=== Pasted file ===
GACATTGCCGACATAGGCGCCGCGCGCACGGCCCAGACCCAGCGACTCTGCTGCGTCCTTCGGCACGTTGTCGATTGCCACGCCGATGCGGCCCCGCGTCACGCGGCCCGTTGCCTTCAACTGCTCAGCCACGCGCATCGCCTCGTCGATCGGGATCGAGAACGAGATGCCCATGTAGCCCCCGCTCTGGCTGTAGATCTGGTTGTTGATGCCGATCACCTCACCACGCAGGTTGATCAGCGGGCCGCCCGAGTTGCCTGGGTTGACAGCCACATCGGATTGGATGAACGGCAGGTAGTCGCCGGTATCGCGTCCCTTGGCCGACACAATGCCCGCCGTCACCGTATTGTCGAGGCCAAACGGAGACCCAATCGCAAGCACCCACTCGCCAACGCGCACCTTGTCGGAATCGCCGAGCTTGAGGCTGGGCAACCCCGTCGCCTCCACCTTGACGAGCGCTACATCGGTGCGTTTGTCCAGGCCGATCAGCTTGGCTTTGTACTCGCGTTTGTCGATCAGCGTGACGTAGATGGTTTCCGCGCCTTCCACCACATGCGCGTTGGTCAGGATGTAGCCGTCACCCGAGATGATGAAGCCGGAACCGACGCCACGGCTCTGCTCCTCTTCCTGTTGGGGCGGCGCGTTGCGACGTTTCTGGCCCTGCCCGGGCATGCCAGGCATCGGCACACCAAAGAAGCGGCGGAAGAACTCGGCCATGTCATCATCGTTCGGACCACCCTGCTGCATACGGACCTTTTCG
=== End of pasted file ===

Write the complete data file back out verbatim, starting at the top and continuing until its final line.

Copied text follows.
GACATTGCCGACATAGGCGCCGCGCGCACGGCCCAGACCCAGCGACTCTGCTGCGTCCTTCGGCACGTTGTCGATTGCCACGCCGATGCGGCCCCGCGTCACGCGGCCCGTTGCCTTCAACTGCTCAGCCACGCGCATCGCCTCGTCGATCGGGATCGAGAACGAGATGCCCATGTAGCCCCCGCTCTGGCTGTAGATCTGGTTGTTGATGCCGATCACCTCACCACGCAGGTTGATCAGCGGGCCGCCCGAGTTGCCTGGGTTGACAGCCACATCGGATTGGATGAACGGCAGGTAGTCGCCGGTATCGCGTCCCTTGGCCGACACAATGCCCGCCGTCACCGTATTGTCGAGGCCAAACGGAGACCCAATCGCAAGCACCCACTCGCCAACGCGCACCTTGTCGGAATCGCCGAGCTTGAGGCTGGGCAACCCCGTCGCCTCCACCTTGACGAGCGCTACATCGGTGCGTTTGTCCAGGCCGATCAGCTTGGCTTTGTACTCGCGTTTGTCGATCAGCGTGACGTAGATGGTTTCCGCGCCTTCCACCACATGCGCGTTGGTCAGGATGTAGCCGTCACCCGAGATGATGAAGCCGGAACCGACGCCACGGCTCTGCTCCTCTTCCTGTTGGGGCGGCGCGTTGCGACGTTTCTGGCCCTGCCCGGGCATGCCAGGCATCGGCACACCAAAGAAGCGGCGGAAGAACTCGGCCATGTCATCATCGTTCGGACCACCCTGCTGCATACGGACCTTTTCG